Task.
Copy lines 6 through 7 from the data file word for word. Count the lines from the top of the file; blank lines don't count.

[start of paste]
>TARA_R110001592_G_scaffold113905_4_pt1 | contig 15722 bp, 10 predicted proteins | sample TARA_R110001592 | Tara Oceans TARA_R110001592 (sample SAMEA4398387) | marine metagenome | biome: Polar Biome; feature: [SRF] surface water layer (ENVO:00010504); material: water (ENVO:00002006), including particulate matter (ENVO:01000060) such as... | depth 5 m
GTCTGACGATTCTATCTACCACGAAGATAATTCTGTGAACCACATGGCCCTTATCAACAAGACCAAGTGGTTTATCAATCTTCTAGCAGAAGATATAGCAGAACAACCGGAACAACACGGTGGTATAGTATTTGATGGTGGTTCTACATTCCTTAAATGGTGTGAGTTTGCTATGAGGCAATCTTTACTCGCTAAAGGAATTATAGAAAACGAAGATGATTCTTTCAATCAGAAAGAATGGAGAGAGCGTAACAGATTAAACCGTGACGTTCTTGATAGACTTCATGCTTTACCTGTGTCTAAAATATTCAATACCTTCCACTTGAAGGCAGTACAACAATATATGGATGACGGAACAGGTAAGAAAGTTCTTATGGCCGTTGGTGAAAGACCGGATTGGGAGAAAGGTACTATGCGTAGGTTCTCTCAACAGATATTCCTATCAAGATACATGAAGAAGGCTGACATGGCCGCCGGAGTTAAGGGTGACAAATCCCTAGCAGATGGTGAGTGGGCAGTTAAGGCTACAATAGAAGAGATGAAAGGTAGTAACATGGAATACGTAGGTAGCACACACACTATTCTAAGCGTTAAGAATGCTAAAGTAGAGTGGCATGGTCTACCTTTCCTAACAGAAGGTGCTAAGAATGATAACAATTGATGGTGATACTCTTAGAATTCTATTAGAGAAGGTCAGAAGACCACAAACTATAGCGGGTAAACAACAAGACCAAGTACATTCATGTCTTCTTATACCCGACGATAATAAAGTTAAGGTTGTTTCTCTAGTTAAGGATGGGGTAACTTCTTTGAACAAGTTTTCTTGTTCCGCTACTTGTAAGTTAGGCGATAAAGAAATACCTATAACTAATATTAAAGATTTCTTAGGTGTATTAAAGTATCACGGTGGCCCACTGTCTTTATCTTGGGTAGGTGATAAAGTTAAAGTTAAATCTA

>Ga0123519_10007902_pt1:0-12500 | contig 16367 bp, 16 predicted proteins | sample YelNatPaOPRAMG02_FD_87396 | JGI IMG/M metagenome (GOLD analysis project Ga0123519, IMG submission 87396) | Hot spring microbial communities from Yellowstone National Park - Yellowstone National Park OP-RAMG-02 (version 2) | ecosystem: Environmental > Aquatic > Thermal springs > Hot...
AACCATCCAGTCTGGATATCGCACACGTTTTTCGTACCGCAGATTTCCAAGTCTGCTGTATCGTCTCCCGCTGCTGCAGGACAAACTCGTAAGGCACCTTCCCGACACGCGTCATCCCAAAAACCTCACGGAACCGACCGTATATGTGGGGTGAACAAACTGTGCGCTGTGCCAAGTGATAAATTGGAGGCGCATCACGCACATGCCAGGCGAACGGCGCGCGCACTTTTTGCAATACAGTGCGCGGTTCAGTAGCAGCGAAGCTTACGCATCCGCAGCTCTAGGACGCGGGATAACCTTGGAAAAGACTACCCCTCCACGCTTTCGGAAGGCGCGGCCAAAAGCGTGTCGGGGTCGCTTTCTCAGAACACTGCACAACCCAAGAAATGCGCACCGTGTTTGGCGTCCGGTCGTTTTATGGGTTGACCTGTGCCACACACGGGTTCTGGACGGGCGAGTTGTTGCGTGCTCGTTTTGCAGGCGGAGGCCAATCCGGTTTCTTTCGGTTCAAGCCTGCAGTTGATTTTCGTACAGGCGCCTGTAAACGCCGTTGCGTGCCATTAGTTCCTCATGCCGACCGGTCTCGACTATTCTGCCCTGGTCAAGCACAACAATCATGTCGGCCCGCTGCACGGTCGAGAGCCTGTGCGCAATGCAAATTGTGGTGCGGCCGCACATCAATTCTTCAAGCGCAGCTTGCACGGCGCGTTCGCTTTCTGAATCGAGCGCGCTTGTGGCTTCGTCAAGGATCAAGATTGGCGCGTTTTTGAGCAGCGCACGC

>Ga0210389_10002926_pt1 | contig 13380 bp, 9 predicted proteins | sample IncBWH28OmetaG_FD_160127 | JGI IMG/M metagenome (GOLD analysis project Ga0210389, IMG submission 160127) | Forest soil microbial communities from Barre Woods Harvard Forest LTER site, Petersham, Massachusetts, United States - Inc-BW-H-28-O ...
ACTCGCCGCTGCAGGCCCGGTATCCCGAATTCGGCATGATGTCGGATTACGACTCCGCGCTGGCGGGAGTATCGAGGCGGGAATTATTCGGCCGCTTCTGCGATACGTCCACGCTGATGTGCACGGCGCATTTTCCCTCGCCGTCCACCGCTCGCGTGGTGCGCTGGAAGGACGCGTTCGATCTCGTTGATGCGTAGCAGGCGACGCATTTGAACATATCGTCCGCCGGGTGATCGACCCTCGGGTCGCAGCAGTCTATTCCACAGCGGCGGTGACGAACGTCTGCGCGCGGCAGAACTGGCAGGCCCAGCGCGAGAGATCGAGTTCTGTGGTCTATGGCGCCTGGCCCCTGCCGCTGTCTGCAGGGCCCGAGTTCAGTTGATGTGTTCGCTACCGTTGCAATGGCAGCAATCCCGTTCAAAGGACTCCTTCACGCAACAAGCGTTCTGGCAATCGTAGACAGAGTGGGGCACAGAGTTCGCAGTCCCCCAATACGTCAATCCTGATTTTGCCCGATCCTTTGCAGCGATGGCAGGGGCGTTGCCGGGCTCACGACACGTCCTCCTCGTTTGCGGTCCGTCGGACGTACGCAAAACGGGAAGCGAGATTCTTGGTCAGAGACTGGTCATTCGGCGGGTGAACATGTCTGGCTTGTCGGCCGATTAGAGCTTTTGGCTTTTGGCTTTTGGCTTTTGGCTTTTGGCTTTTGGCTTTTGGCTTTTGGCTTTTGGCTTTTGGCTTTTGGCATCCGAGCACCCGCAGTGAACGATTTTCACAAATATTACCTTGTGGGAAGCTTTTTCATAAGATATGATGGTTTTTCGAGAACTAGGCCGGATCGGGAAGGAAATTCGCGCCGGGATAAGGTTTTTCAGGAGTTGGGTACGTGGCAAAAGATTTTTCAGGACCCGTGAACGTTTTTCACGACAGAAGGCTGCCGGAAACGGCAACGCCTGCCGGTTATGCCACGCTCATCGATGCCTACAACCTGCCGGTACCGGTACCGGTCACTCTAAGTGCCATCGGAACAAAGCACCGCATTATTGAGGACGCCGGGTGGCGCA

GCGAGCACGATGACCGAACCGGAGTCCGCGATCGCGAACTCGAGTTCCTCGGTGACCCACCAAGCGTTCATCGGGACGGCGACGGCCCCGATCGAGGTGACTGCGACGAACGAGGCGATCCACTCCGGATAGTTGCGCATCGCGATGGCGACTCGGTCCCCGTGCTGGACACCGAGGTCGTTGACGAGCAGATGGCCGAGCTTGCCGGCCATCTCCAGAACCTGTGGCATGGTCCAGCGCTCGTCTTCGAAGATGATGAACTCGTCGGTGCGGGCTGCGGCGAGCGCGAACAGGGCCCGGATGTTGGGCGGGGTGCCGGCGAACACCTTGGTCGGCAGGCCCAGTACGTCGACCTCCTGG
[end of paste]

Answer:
ACTCGCCGCTGCAGGCCCGGTATCCCGAATTCGGCATGATGTCGGATTACGACTCCGCGCTGGCGGGAGTATCGAGGCGGGAATTATTCGGCCGCTTCTGCGATACGTCCACGCTGATGTGCACGGCGCATTTTCCCTCGCCGTCCACCGCTCGCGTGGTGCGCTGGAAGGACGCGTTCGATCTCGTTGATGCGTAGCAGGCGACGCATTTGAACATATCGTCCGCCGGGTGATCGACCCTCGGGTCGCAGCAGTCTATTCCACAGCGGCGGTGACGAACGTCTGCGCGCGGCAGAACTGGCAGGCCCAGCGCGAGAGATCGAGTTCTGTGGTCTATGGCGCCTGGCCCCTGCCGCTGTCTGCAGGGCCCGAGTTCAGTTGATGTGTTCGCTACCGTTGCAATGGCAGCAATCCCGTTCAAAGGACTCCTTCACGCAACAAGCGTTCTGGCAATCGTAGACAGAGTGGGGCACAGAGTTCGCAGTCCCCCAATACGTCAATCCTGATTTTGCCCGATCCTTTGCAGCGATGGCAGGGGCGTTGCCGGGCTCACGACACGTCCTCCTCGTTTGCGGTCCGTCGGACGTACGCAAAACGGGAAGCGAGATTCTTGGTCAGAGACTGGTCATTCGGCGGGTGAACATGTCTGGCTTGTCGGCCGATTAGAGCTTTTGGCTTTTGGCTTTTGGCTTTTGGCTTTTGGCTTTTGGCTTTTGGCTTTTGGCTTTTGGCTTTTGGCTTTTGGCATCCGAGCACCCGCAGTGAACGATTTTCACAAATATTACCTTGTGGGAAGCTTTTTCATAAGATATGATGGTTTTTCGAGAACTAGGCCGGATCGGGAAGGAAATTCGCGCCGGGATAAGGTTTTTCAGGAGTTGGGTACGTGGCAAAAGATTTTTCAGGACCCGTGAACGTTTTTCACGACAGAAGGCTGCCGGAAACGGCAACGCCTGCCGGTTATGCCACGCTCATCGATGCCTACAACCTGCCGGTACCGGTACCGGTCACTCTAAGTGCCATCGGAACAAAGCACCGCATTATTGAGGACGCCGGGTGGCGCA

GCGAGCACGATGACCGAACCGGAGTCCGCGATCGCGAACTCGAGTTCCTCGGTGACCCACCAAGCGTTCATCGGGACGGCGACGGCCCCGATCGAGGTGACTGCGACGAACGAGGCGATCCACTCCGGATAGTTGCGCATCGCGATGGCGACTCGGTCCCCGTGCTGGACACCGAGGTCGTTGACGAGCAGATGGCCGAGCTTGCCGGCCATCTCCAGAACCTGTGGCATGGTCCAGCGCTCGTCTTCGAAGATGATGAACTCGTCGGTGCGGGCTGCGGCGAGCGCGAACAGGGCCCGGATGTTGGGCGGGGTGCCGGCGAACACCTTGGTCGGCAGGCCCAGTACGTCGACCTCCTGG